An Intimate Look at JP That Is Largely Appreciative, Skips Over His Ideological Inconsistencies

The author had unprecedented access to Narayan and the book goes beyond just his role during the Emergency.

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When it arrived on my desk, the first question to unravel was about the authors of the book The Dream of Revolution: A Biography of Jayaprakash Narayan. Bimal Prasad’s name on the cover was somewhat perplexing. The retired academic and India’s Ambassador to Nepal in the early 1990s had passed away several years ago. It couldn’t have been an unknown namesake because the co-author was his daughter, Sujata Prasad, retired civil servant and author of other books.

It then emerged that she was drawn into the work after her father’s death in November 2015. He had begun working on JP’s biography after compiling 10 volumes of his selected works. In Sujata’s words, he left behind a comprehensive blueprint and the book is the fulfilment of a promise made by a daughter to her dying father.

Bimal Prasad and Sujata Prasad
The Dream of Revolution: A Biography of Jayaprakash Narayan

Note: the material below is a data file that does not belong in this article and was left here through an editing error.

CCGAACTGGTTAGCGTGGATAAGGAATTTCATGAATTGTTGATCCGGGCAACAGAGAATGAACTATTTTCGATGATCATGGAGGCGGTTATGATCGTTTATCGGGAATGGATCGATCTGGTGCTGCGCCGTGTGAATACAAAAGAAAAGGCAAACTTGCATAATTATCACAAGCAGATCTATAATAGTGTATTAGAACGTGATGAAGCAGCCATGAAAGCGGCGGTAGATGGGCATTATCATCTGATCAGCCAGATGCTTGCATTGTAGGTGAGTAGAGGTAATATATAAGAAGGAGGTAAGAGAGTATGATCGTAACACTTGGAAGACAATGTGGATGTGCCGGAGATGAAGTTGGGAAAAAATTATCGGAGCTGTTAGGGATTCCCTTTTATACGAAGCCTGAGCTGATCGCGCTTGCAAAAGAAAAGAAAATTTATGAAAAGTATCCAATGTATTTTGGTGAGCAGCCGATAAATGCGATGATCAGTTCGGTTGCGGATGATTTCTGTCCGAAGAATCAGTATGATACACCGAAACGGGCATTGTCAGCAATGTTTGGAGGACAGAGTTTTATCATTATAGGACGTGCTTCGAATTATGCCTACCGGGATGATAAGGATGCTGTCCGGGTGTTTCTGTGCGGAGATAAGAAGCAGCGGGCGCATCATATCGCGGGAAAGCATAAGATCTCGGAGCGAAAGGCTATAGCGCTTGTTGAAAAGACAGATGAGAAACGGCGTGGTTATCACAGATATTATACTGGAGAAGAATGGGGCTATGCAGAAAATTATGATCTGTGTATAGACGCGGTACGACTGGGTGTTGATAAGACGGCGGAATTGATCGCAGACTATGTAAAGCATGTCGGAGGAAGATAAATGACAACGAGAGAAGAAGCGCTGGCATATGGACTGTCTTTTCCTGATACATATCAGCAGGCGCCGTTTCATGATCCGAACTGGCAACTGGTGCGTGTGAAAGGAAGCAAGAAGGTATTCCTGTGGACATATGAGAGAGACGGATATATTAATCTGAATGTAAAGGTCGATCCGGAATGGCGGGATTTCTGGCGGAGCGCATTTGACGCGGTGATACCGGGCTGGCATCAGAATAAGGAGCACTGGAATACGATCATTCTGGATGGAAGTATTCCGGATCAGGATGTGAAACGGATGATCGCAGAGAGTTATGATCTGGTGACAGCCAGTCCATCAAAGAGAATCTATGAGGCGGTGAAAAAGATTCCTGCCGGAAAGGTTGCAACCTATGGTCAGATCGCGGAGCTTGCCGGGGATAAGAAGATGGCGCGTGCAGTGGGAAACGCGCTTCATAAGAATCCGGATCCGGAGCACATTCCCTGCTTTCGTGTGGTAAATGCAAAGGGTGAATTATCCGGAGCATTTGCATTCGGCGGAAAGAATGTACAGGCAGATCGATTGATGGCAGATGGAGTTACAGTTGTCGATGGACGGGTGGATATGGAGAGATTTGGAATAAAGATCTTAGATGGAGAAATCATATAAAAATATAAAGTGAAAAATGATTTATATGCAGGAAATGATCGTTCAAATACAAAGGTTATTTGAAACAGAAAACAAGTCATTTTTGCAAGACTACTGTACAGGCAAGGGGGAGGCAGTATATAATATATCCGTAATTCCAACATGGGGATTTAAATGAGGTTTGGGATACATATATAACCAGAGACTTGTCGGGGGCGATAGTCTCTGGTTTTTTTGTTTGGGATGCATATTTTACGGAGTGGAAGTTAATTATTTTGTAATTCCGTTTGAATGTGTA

Vintage Books, 2021

The late academic, and consequently his daughter too, had personal association for decades with JP. Unsurprisingly, the book is a treasure trove of micro-details from the life of one of India’s most significant leaders of the 20th century. This proximity certainly results in an unambiguously sympathetic account of a leader whose career and postures merit admiration as well as criticism. The book falls short of the latter although after a few pages, readers would realise that it is not a critique, and JP is cast in a Napoleonic hue.

Yet, the book is relevant contemporarily because discussions on the absence of political alternatives to the present regime eventually zero-in on the absence of a JP-like persona acting as the pivot. A consensus has rightly been formed in the political discourse that the agitation which led Indira Gandhi to impose Emergency in June 1975 would not have assumed its mass character, but for JP’s towering presence and ability to carry divergent shades of political opinion with him.

Narayan’s catalytic role in the most effective narrative altering post-independence mass movement and eventual formation of the Janata Party government in 1977 cannot be denied. Yet, the centrality of this facet of his life has also limited the public understanding of his political career in its entirety. With poignant writing backed by an almost infinite reservoir of research material, the book presents JP and his life in all its myriad forms, the personal as well as the political.